BRR: You mentioned Pakistan has many ingredients for E-governance to take off. But it hasn’t. What’s missing?
RZ: All the ingredients seem to be ready here but what seems to be missing is one or more chefs that can cook an overarching strategy that brings all of this under one umbrella and synergise the various efforts. Now, in almost every country, one can find champions in ministries, that is people who are actually doing lots of cool stuff with ICTs and are thus moving e-governance forward. Networking such champions is a good idea and a sound starting point. We also need civil servants and top managers in ministries that are brilliant, have a vision, and can amass some political will. In my experience, when E-governance solutions are deployed in ministries and succeed, they don’t get shut down. Why? Because they work and add public value!
Having studied the cases of India, Brazil, and Korea, among others, it is evident than in addition to the bottom-up champions network approach, there is also need for support to e-governance by top decision-makers. In the above countries, it is clear that support from the Primer Minister or President was decisive to ensure that e-governance was indeed mainstream into the key line ministries.
On the citizen’s side, it is possible to foresee a scenario where stakeholders can demand e-governance for the improvement of primary public service delivery. If somehow that doesn’t happen, then citizens themselves can use their voting power to express their opinions. But citizens can also ensure that E-governance is one the pillars in the agendas of political campaigns and thus a priority for politicians too.
BRR: What could be the focal institution for E-governance in Pakistan?
RZ: That if something that local decision-makers should decide based on the experiences of other countries. In South Korea, for example, it was the Ministry of Planning that took the lead and was able to bring all other key ministries into play. In India, it was the Ministry of IT that took the lead. At any rate, one thing that can be done relatively easy in Pakistan is to institutionalize the CIO (Chief Information/Innovation Officers) position in ministries and then create a network with them where they can initially start discussing some of the issues they face. You will always find people who are smart, want to improve things, and foster efficiency and transparency in the public sector.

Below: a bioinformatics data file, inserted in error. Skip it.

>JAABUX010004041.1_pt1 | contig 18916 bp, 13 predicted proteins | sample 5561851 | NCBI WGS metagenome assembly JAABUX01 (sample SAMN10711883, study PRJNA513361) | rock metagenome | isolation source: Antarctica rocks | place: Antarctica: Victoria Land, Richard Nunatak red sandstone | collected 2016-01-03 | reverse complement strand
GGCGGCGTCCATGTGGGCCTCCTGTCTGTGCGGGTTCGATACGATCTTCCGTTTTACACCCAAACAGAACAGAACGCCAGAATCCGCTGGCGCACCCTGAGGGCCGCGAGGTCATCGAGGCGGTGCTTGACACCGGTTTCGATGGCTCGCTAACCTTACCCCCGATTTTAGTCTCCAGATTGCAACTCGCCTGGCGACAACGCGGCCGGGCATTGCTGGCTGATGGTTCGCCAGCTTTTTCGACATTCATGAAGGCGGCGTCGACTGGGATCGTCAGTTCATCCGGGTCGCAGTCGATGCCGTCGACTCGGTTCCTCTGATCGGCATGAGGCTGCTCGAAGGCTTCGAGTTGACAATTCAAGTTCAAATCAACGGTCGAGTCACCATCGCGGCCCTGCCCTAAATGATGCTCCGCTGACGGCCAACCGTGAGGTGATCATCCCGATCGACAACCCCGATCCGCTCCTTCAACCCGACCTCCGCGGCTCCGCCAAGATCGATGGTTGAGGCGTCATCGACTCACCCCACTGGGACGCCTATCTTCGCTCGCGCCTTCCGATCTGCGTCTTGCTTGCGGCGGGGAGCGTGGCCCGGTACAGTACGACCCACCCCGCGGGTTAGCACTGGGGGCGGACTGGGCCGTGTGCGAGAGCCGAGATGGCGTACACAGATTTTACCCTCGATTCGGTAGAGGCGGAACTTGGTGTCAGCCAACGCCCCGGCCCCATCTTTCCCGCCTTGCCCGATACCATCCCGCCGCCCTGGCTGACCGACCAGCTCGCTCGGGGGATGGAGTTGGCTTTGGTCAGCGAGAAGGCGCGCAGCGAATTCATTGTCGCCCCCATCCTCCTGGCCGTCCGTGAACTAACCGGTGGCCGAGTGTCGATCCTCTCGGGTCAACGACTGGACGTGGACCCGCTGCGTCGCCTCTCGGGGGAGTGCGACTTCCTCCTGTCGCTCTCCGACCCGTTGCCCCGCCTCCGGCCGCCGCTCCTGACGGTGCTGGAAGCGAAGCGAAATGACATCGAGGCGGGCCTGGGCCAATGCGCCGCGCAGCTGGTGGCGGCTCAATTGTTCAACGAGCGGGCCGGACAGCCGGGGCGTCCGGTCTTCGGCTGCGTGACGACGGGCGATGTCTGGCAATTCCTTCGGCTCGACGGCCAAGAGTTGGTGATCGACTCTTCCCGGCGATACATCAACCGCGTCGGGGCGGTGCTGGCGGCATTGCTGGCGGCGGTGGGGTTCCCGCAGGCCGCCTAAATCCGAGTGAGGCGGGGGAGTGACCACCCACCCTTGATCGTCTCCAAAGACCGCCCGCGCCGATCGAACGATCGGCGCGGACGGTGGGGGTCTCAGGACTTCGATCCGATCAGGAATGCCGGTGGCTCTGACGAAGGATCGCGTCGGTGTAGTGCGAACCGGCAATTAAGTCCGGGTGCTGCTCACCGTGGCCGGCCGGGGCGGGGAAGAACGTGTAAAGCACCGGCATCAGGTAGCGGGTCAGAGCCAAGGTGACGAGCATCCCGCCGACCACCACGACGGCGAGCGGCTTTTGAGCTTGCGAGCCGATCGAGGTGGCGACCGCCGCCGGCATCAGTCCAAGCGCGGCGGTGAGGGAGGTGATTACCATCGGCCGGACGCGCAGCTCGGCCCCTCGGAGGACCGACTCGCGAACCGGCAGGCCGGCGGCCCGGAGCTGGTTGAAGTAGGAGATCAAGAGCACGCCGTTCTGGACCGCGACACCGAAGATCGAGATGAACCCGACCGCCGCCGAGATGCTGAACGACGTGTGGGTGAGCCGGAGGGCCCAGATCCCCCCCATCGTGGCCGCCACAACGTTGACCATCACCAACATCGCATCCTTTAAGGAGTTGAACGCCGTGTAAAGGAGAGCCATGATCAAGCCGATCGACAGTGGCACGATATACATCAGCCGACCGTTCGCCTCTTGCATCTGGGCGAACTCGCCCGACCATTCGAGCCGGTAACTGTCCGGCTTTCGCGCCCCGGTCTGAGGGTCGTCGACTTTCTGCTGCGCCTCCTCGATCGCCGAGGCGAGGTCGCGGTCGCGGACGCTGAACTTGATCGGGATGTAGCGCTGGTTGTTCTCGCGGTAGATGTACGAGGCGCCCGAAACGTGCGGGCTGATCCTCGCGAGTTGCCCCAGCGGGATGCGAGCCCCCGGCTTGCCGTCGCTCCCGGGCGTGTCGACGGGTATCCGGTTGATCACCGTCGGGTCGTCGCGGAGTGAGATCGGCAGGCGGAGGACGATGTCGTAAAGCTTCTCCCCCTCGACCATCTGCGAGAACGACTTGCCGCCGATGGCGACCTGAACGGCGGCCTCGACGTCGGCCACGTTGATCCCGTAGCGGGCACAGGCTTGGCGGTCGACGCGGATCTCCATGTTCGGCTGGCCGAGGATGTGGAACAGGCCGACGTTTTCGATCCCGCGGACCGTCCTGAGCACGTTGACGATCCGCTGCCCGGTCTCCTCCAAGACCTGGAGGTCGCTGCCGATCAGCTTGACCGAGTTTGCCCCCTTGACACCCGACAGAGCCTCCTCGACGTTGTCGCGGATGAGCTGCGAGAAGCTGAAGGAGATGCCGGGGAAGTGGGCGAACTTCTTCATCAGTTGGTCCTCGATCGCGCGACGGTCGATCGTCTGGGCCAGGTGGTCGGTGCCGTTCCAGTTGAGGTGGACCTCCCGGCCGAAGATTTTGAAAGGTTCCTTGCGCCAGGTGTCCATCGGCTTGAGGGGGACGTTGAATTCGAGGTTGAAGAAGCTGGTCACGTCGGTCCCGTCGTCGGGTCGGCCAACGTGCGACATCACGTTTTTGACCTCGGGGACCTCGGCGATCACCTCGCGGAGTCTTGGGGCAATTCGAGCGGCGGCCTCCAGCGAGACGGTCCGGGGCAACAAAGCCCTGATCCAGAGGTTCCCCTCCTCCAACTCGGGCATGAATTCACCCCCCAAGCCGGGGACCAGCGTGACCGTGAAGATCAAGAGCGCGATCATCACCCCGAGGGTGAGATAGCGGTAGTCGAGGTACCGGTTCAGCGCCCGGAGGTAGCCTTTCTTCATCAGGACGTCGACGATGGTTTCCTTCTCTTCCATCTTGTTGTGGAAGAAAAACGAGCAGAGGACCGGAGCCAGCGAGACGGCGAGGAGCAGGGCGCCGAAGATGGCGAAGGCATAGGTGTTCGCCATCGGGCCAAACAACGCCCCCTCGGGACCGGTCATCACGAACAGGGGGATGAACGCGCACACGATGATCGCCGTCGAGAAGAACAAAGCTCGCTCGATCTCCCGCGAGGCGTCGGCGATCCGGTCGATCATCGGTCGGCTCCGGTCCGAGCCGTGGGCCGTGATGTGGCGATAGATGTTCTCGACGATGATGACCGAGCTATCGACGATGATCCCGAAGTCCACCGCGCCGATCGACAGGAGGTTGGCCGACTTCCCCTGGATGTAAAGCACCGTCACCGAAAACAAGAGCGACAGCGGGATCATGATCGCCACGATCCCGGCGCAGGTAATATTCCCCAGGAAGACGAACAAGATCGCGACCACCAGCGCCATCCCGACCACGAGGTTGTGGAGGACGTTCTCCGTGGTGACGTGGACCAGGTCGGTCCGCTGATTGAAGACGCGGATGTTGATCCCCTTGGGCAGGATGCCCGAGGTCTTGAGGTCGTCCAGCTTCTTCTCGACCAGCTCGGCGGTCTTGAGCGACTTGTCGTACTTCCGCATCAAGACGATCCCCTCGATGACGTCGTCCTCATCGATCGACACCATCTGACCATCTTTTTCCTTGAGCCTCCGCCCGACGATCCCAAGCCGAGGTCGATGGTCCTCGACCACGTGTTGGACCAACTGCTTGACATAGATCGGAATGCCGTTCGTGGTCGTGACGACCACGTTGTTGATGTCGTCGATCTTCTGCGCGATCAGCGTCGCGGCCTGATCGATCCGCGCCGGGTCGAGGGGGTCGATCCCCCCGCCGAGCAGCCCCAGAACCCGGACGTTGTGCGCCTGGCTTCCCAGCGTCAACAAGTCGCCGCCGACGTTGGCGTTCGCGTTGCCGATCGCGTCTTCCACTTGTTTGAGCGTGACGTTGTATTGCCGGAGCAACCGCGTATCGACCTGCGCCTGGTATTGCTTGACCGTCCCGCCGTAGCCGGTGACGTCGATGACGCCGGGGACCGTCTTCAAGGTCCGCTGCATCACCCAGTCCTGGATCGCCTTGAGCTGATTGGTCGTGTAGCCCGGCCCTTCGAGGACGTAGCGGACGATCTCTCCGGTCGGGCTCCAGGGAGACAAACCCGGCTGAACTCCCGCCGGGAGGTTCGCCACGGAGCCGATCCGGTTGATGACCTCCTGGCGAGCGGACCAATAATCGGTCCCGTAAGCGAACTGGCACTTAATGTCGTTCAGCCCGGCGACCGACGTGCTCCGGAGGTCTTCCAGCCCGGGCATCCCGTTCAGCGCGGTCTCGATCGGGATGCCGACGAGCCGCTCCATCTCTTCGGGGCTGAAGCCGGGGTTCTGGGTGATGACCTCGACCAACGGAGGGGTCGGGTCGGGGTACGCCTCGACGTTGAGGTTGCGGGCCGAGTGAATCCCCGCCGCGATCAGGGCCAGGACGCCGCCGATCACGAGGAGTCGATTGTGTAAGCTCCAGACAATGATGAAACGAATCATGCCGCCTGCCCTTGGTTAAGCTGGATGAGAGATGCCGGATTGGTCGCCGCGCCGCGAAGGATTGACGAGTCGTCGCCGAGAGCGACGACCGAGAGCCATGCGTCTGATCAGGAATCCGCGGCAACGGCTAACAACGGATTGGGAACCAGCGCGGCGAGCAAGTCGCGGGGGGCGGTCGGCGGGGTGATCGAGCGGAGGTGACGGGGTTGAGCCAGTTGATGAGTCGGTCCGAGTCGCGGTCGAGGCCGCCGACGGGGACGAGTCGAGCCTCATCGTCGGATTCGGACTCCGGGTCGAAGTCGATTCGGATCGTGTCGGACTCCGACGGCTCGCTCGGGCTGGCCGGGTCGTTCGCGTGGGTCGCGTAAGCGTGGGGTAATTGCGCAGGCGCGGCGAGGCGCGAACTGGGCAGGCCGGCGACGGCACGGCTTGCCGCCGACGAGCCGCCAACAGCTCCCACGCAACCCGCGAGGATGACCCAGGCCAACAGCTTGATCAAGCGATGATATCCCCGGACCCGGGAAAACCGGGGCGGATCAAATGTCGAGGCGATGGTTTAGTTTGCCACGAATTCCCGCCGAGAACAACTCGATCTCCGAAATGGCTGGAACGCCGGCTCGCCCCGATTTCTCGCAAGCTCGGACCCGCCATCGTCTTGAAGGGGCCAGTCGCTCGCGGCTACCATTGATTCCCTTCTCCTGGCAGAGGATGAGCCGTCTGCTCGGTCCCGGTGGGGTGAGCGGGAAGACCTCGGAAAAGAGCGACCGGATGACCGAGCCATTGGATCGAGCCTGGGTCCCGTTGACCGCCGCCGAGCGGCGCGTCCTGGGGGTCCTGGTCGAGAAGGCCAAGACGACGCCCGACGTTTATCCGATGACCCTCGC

BRR: E-governance is about making public service delivery more efficient: high-quality, timely, and low-cost. Do you agree that there is a link between E-governance and broader civil services reforms?
RZ: That’s an excellent question and one that is usually missed by e-government practitioners In the end-governance is about changing government using technology. Most developing countries actually run large public administration reform programmes which more frequently that not are not at all connected to e-governance. I think it is up to e-governance practitioners to close this gap and ensure any public investment on ICT is linked to improving the public sector in general and public service delivery in particular. For open, transparent and accountable government, you need technology. Reforms are about changing the way a particular government works. E-governance encompasses that. That’s a hard paradigm shift to bring about, but one that is very important to do.